Golf’s first superstar, Arnold Palmer, dies

  • People
  • Monday, 26 Sep 2016

Golf great Arnold Palmer died in the US on Sept 25. Photo: Reuters

Golfer Arnold Palmer, whose skill and swashbuckling style made him one of the biggest stars in the sport and a beloved figure to the general public, died on Sept 25. He was 87.

The United States Golf Association tweeted the news, after Golf Digest first reported Palmer's death. His longtime assistant told the Washington Post that Palmer died at a Pittsburgh hospital in Pennsylvania ahead of a planned heart surgery.

"We are deeply saddened by the death of Arnold Palmer, golf's greatest ambassador, at age 87," wrote the USGA.

A talented athlete who garnered generations of fans, becoming a star just as TV was able to document it, Palmer remained involved in the golf world up until his death. Along with winning seven majors and playing The US Masters for 50 consecutive years, Palmer also co-founded the Golf Channel, the first cable network devoted to a single sport.

Palmer was notably the first client of Mark McCormack's sports management firm, IMG, now WME/IMG. Legend has it that the two shook hands on a representation agreement in 1960 which allowed McCormack to build the sports agency powerhouse.

"Arnold Palmer set the standard for athletes in life and in business with his passion, charisma, and dedication," said WME/IMG co-CEOs Ari Emanuel and Patrick Whitesell. "We will forever remember him as IMG's first client and a man who profoundly shaped the modern-day sports industry. On behalf of all of our employees and partners, we send our deepest condolences to Arnold's family, friends and fans."

Palmer's longtime IMG rep, Alastair Johnson, cited his influence and achievements notched far beyond the golf course. "He was an iconic American who treated people with respect and warmth, and built a unique legacy through his ability to engage with fans," Johnson said.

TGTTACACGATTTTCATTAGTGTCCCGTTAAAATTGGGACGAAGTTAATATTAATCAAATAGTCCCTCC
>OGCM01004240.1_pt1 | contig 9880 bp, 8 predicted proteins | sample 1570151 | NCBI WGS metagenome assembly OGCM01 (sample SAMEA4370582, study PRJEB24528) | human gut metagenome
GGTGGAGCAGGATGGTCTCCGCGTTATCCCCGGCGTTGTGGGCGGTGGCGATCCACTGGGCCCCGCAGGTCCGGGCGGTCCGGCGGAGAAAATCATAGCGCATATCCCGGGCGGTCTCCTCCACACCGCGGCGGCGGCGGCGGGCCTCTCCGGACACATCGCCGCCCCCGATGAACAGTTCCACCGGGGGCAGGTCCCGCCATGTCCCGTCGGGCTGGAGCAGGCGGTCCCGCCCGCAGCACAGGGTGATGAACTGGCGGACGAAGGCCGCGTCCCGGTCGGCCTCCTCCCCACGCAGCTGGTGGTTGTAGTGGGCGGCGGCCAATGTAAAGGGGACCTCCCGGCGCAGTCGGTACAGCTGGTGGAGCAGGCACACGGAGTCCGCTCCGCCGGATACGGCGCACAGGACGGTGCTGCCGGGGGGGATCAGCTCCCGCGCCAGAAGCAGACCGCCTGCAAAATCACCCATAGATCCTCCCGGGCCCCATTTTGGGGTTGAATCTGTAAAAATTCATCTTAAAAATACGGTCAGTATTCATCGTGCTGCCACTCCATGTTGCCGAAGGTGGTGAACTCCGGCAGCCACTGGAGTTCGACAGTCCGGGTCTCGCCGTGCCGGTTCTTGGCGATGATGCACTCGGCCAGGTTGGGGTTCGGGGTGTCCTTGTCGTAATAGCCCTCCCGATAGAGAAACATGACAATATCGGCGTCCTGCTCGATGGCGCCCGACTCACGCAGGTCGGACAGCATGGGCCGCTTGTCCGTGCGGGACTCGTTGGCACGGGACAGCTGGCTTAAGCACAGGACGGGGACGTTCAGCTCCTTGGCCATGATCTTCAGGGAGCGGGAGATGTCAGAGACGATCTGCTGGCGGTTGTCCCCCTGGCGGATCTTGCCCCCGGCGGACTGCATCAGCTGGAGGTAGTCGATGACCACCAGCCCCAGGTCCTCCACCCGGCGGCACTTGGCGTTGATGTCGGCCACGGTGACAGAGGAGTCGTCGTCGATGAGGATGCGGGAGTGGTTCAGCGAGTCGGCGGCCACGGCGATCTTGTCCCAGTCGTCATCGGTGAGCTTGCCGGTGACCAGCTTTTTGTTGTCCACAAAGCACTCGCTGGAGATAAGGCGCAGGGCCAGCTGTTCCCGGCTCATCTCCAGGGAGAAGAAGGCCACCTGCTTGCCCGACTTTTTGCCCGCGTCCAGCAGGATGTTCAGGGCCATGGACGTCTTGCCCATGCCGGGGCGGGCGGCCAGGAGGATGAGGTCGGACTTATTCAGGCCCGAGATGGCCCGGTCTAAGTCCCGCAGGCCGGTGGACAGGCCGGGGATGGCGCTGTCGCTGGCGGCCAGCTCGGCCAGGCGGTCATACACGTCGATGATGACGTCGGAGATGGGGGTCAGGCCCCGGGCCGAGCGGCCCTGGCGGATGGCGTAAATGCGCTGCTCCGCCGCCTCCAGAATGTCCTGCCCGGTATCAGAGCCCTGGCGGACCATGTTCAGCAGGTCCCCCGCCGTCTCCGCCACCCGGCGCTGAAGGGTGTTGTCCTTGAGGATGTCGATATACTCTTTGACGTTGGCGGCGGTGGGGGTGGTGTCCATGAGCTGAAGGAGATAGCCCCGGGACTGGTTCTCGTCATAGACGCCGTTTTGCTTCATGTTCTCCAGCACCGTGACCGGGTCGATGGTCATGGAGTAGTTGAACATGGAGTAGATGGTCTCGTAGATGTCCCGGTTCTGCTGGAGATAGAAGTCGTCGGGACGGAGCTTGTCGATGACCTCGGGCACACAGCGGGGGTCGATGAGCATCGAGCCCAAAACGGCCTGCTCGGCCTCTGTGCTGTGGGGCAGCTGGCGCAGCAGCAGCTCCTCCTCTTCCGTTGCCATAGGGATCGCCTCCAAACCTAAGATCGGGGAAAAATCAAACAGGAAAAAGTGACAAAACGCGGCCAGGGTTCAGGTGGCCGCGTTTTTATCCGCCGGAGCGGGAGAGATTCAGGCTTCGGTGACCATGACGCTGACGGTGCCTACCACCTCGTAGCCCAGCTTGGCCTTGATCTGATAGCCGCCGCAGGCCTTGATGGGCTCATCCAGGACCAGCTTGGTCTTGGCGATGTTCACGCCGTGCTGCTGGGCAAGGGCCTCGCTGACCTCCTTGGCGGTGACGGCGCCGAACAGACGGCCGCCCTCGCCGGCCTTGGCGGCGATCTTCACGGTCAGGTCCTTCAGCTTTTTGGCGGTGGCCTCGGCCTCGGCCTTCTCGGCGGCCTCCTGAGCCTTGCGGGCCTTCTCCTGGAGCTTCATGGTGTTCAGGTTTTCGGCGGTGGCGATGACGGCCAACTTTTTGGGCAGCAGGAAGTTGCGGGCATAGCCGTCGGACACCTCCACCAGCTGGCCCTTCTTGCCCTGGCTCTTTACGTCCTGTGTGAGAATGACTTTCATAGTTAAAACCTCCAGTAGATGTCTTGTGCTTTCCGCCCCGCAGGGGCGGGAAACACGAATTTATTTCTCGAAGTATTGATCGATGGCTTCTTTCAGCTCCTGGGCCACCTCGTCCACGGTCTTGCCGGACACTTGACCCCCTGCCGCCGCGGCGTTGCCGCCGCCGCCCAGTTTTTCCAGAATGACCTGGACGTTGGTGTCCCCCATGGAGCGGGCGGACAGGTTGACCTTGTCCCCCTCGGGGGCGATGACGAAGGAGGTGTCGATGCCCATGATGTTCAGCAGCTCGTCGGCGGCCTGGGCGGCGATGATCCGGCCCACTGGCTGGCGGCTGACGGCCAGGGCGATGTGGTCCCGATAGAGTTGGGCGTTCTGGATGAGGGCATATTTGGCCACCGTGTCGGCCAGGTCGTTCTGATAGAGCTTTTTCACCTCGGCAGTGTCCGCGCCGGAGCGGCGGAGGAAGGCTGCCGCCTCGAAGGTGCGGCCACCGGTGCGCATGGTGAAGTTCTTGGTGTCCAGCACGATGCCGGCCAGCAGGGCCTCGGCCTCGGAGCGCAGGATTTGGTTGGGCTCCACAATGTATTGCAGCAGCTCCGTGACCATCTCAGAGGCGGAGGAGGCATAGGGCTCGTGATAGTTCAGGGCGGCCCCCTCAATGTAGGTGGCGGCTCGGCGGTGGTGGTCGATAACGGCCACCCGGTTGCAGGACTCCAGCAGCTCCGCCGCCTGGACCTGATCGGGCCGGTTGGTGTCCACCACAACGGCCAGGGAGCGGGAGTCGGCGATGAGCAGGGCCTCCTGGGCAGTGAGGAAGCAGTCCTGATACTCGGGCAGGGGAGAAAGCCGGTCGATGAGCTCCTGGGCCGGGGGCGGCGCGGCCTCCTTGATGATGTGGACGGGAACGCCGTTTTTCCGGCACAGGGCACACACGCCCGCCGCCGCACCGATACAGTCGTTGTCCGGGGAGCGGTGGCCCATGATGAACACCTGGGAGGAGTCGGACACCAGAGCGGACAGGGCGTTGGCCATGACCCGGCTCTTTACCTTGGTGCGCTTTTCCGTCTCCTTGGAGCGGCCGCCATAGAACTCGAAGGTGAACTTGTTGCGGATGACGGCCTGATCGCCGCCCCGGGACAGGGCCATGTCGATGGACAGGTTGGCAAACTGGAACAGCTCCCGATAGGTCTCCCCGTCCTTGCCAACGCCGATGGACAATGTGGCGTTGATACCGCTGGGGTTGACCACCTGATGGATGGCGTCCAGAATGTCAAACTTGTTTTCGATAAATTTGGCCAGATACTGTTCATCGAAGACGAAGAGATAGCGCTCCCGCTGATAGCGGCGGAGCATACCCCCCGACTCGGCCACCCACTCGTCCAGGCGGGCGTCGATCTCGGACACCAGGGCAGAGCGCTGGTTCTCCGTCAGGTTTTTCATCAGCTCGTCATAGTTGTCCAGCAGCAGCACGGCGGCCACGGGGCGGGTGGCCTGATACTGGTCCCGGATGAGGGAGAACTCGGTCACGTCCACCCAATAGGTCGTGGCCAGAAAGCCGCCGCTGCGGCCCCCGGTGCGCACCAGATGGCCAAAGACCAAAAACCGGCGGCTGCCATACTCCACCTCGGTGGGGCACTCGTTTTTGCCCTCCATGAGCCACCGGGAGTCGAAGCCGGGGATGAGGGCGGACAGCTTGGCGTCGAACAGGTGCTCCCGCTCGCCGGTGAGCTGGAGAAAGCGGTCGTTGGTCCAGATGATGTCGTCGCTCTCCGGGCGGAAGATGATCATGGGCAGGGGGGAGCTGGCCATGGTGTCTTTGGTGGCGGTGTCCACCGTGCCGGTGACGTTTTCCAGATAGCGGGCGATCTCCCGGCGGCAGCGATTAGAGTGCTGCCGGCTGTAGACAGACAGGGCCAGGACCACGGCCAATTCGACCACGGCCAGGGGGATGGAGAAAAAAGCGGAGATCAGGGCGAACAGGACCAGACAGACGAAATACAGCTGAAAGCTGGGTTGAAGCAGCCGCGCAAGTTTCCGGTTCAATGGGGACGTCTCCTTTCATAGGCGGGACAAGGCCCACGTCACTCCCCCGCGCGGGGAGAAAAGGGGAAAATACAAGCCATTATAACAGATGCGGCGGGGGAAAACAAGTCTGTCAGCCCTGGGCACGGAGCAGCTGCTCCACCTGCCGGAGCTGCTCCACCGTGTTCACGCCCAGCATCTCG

A native of Latrobe, Pennsylvania, Palmer won the Masters four times, the British Open twice and the US Open once between 1958 and 1962. He racked up 62 wins on the PGA tour. His nickname on the circuit and among fans was simply "the King". Though he never won the PGA Championship, he finished as runner-up three times.

All in all, the Wake Forest alum nabbed 95 professional golf titles over his long career, and was inducted into the Golf Hall of Fame in 1974.

A friend to fellow athletes and presidents alike, Arnold Palmer received a US Congressional Gold Medal in 2009, after receiving the US Presidential Medal of Freedom in 2004 from then president George W. Bush. He appeared at the Masters for his 50th time, his last, in 2004, and retired from professional golf two years later.

Aside from his athletic prowess, Palmer, with his charm and style, became a businessman and million-dollar brand name. Many will remember him for the eponymous drink, a mixture of tea and lemonade. He also spearheaded the Orlando, Florida-based Arnie's Army Charitable Foundation that supports a range of organisations focused on aiding children, the environment and supporting health and wellness efforts.

Palmer is survived by his second wife, Kit; two daughters, six grandchildren including Sam Saunders who plays on the PGA tour. He is also survived by a brother and two sisters. – Reuters/Alex Stedman

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